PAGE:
When did the gods become literate? Was: Are the gods literate?

N. Ganesan naga_ganesan at HOTMAIL.COM
Wed Nov 3 16:52:31 UTC 1999

Dear Dr. Thompson,

In the tOraNa niches, sculptures of nymphs writing praNayapatrikAs are
well known. (Sivaramamurti, Art of India). Also, S. Chakravarti,
Patralekha: romance of letters in Indian art and literature, Calcutta,
1996. Likely, the letters from ancient tamil epics are missing in

Sangam texts represent that moment in time when Writing was born in
tamil. Iravatham Mahadevan gives one or two generations (25-50 years)
for the MaankuLam inscription in Tamil after Asoka.
Several centuries of oral poetry, somewhat similar to the situation
in Sanskrit, gets compiled into sangam anthologies. For the oral
nature of sangam poetry and a comparison with Greek bardic poetry,
see K. Kailasapathy, Tamil heroic poetry, OUP, 1968

Sangam texts have lovers writing "toyyil" pictograms on girl friends'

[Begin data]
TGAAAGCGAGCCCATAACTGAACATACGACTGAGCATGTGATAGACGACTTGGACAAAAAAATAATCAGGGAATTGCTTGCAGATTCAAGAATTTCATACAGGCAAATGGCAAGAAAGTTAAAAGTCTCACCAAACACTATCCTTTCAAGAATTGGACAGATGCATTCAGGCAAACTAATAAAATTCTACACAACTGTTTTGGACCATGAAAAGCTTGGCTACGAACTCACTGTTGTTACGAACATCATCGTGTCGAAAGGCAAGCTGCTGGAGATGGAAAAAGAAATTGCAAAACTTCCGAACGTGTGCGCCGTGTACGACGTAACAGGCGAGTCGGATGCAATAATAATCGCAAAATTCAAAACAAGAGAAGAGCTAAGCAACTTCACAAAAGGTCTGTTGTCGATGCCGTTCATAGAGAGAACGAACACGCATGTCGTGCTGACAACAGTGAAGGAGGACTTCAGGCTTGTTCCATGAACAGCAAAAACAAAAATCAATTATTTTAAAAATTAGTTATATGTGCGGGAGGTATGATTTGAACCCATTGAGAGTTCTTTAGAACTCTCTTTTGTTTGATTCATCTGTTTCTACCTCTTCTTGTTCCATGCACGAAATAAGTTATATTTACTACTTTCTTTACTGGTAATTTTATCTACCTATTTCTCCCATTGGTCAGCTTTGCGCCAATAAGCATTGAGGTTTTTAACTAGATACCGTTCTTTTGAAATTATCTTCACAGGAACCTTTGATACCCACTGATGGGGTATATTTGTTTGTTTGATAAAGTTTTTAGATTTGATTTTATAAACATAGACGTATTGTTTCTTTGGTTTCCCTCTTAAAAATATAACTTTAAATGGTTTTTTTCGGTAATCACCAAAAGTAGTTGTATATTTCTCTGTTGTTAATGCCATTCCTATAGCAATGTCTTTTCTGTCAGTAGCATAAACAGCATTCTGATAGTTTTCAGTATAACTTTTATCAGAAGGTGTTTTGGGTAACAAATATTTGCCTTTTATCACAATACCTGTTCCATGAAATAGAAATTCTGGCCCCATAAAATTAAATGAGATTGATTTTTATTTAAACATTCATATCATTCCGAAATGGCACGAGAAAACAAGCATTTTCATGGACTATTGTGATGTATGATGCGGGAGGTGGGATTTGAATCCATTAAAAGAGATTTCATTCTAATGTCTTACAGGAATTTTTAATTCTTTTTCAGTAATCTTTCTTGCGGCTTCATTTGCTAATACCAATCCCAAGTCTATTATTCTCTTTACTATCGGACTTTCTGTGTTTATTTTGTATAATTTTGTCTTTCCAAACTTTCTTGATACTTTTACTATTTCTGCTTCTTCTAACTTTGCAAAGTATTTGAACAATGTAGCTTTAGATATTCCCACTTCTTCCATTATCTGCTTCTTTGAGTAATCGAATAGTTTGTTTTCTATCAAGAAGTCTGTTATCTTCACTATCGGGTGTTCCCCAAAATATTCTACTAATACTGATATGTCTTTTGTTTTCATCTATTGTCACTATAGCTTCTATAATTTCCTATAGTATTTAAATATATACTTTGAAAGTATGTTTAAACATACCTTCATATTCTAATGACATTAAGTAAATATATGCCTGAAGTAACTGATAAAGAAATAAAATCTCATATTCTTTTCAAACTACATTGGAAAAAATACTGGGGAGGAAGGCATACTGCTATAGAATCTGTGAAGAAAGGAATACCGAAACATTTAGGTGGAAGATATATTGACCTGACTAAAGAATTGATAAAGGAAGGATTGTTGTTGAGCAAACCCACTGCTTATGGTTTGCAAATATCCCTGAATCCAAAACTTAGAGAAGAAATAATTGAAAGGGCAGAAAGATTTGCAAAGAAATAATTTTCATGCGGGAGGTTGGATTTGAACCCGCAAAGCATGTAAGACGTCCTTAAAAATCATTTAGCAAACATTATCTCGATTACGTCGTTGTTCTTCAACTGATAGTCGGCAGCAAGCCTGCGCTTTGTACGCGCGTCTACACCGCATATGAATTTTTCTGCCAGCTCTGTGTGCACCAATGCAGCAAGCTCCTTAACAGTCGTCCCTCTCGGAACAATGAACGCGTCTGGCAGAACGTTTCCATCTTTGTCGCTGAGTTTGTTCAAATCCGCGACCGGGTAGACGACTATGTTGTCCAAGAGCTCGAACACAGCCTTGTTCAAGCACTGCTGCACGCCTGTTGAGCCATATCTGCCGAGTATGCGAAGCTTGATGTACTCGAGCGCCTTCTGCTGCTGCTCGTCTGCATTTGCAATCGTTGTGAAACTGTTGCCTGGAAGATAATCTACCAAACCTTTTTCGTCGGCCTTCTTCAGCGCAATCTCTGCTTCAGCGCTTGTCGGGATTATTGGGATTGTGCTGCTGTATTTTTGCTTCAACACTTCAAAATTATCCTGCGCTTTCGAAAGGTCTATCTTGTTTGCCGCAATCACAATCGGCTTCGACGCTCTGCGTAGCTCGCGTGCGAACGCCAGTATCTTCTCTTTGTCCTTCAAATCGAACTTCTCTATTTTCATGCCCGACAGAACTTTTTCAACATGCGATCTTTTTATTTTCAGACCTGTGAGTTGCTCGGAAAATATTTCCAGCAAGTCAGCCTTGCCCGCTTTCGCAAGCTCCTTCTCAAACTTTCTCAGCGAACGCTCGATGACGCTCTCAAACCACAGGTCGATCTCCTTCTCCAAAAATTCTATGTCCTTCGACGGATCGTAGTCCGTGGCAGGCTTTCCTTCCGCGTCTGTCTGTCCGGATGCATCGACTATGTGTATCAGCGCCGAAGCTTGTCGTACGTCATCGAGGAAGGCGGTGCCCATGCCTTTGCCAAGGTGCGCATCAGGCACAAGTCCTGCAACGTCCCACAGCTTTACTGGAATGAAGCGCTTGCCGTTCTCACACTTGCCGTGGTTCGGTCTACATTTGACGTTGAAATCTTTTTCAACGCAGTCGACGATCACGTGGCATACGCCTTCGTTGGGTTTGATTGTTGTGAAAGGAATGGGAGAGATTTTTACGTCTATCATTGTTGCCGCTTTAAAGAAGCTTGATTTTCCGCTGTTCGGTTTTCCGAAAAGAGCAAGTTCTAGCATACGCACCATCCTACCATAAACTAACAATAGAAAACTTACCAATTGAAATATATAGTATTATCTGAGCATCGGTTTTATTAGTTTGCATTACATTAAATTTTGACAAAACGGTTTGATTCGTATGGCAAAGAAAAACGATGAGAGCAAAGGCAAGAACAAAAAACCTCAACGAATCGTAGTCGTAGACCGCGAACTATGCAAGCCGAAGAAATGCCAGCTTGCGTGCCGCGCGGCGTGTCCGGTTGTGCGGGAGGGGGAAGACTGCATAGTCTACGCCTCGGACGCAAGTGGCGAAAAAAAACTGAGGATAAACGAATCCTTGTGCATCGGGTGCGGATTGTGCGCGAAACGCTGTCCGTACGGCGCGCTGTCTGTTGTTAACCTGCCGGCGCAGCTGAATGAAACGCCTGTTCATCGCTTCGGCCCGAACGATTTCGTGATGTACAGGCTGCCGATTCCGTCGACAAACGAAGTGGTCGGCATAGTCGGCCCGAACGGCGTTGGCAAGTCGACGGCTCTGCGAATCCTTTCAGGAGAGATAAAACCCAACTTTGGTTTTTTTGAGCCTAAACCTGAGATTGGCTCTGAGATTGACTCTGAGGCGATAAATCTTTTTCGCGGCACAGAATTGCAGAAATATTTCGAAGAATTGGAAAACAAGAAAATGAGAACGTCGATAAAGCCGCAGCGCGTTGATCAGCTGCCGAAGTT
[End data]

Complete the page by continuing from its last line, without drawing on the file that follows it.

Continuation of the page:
breasts. Extended later to Brahma writing fate on one's head, I guess.
aatticUDi, the first book taught to children, has "eNNum ezuttum kaN
en2at takum" (Numbers and Alphabets are like Eyes). Tevaram by 7th
century saints calls "Siva as the supreme teacher and says "eN
aan2aay! ezuttu aan2aay! ezuttin2ukku Or iyalpu aan2aay! .." ('Siva
became Numbers, and Letters; He is the true nature of those
Letters, ..).

An earlier book, tirukkuRaL, the most secular book from Old India,
starts with:

'a' is the first and source of all the letters.
  Even so is God Primordial, the first and source of all the world.
                                                            (kuRaL 1)

   ezutuGkAl kOl kANAk kaNNEpOl
   koNkaN pazi kANEn2 kaNTa iTattu

  "What She said:
   While close I don't see my lover's blemish
   Like eyes do not see the stylus while writing"
                                        (kuRaL 1285)

N. Ganesan

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